History shows that the Apple Cup doesn’t need two quality teams (or even one, for that matter) to produce epic games. Part of the event’s lore—as with all rivalry games—is when more of the oppressed of both teams rise when they can’t be expected to wreak havoc on the other team’s aspirations.
Think back to 1982, when a 2-7-1 Washington State team stunned Washington by a 9-1 score, denying the Huskies a third straight Rose Bowl appearance. Or 2003, when the Huskies came out 5-6 from a 54-7 loss to Cal Shocked the Cougars 9-2, ranked eighth 27-19 to end their Rose Bowl hopes.
Other examples abound with gratifying and painful memories on every side, depending on the Sunnah. However, I would contend that the best Apple Trophies are the ones where both teams are good and have a great deal to play for beyond annual standards, such as statewide pride and bragging rights.
That’s why this year’s edition of the Apple Cup, set in the frigid climate of the Palouse on Saturday night, is so enticing. Both Washington State and Washington starred under the coaches in their first full season, and both entered it with many questions to answer. And they both did so positively, Washington brings a record of 9-2 in the game While Washington State is 7-4. The Huskies own a five-game winning streak, and the Cougars have won three in a row. Both play for tangible rewards beyond sentiment — a (still long) berth in a Pac-12 game or a potential New Year’s bowl sextet for the Huskies, and a higher-caliber bowl in the case of WSU.
There are other aspects to spice up this game, such as the chance of cold and snowy weather in Pullman. Nothing like a little inclement weather to produce a ball of mayhem, like Legendary Ice Bowl in Pullman in 1992, when WSU knocked out the defending national champion Huskies 42-23. The image of Cougars receiver Phillip Bobo sliding into a blizzard in west end zone while catching a 44-yard touchdown pass from Drew Bledsoe cannot be erased. So did the snowflakes at Martin Stadium more recently in 2018 when No. 16 UW dominated #8 Washington State 28-15 on its way to the Rose Bowl.
The other element that raises the hype level significantly on Saturday is retaliation, always a welcome wrinkle in the Apple Cup. not only this The Cougars defeated Washington 40-13 last year — at Husky Stadium, no less — marking WSU’s largest margin of victory in Series annals. Thus ended, in spectacular fashion, Washington’s seven-game Apple Cup winning streak, which it won by an average margin of 22.7 points.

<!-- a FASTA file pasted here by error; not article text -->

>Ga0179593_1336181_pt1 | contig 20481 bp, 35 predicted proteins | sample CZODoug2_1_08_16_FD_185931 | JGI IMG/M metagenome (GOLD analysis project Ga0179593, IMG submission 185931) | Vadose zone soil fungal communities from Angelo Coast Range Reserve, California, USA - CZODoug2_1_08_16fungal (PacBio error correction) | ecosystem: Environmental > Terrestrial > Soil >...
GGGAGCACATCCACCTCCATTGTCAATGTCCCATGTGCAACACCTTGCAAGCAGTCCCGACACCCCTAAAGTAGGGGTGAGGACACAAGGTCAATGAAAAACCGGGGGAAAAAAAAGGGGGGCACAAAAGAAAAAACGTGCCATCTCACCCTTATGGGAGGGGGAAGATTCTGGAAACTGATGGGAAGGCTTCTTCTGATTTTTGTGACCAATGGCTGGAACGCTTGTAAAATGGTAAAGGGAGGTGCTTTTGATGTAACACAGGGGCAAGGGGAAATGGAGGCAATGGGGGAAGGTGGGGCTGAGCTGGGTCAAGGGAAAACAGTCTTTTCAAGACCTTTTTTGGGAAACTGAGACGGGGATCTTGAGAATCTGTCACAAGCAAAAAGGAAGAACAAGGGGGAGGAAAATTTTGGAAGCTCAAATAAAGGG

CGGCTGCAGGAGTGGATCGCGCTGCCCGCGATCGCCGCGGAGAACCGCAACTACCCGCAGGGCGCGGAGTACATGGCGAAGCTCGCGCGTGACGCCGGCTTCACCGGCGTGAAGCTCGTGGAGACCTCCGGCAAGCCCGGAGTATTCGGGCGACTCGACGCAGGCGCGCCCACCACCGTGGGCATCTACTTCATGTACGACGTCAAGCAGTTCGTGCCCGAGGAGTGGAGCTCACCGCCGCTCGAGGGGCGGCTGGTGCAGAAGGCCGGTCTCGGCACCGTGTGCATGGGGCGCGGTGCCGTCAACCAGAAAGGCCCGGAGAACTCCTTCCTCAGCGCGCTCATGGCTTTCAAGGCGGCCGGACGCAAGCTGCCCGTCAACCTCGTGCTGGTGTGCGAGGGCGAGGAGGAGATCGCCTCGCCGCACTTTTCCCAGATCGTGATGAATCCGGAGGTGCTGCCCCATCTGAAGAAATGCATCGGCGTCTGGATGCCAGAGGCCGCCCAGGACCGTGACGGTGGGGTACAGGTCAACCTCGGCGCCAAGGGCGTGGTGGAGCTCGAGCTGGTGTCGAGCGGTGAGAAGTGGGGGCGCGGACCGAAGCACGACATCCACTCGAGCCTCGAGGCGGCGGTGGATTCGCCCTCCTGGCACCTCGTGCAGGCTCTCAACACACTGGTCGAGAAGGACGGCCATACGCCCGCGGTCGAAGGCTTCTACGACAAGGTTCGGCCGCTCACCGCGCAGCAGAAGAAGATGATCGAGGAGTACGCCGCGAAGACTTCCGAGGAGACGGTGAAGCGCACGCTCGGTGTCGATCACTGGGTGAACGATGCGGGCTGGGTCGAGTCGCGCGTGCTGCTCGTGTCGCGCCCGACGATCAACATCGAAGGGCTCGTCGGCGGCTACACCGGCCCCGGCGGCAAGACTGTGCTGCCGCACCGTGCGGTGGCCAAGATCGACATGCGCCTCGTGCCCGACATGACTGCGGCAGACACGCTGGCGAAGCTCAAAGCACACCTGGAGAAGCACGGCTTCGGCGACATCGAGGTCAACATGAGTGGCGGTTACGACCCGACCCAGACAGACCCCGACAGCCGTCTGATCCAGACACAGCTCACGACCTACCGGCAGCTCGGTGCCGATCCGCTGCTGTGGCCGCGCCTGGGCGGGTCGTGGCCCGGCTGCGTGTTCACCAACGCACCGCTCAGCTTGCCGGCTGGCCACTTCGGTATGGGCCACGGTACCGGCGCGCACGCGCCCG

It’s the poignant memory of Cougars fans celebrating at home, particularly since-departed quarterback Jayden DeLaura planting a crimson flag on the Washington pennant, which leads the Huskies. The photo was ubiquitous in her setup this week.
“I take it personally, the whole thing is raising the flag on our banner,” Washington receiver Jalen McMillan said Tuesday. “We don’t take it lightly. We play it all over the weight room. Wherever you walk in that building, you’ll see that image. So we take it personally.”
Michael Bennix Jr., the Huskies’ great quarterback who is the source of his impressive accomplishments, was in West Lafayette, Indiana, that weekend, watching injured from the sideline as his Indiana Bucket Old Oaken team lost to Purdue, 44-7. But he displeased his new colleagues due to osmosis.
“For the people who were here last year, I understand how they feel about the whole flag-raising thing,” he said. “Obviously it was kind of disrespectful, so whatever my brothers feel, I’ll feel the same way, because I’m behind them. I’m a Dawg now, so whatever they feel, I’ll feel it, and we know what we need to do this week to make sure we don’t feel that way again.” other.”
DeBoer also took up the cause despite the fact that he wasn’t hired to replace Jimmy Lake until just days after the 2021 Apple Cup. Huskies quarterback Edvuan Olofushio noted Tuesday that DeBoer didn’t wait long after taking over to prioritize a win over Washington State. .
“What I remember was in one of his first meetings, he just said he watched the game. We got to get that back,” said Ulofoshio, and one of his priorities was, Ulofoshio said. “That was, like, priority number one — not the national championships, not any of that. The Apple Cup is the hottest match in Washington. We have to get it back.”
All the elements are in for the classic Saturday. With Washington only a two-point favorite, it wouldn’t come as a huge surprise no matter what happens. But it will be very satisfying for the winner.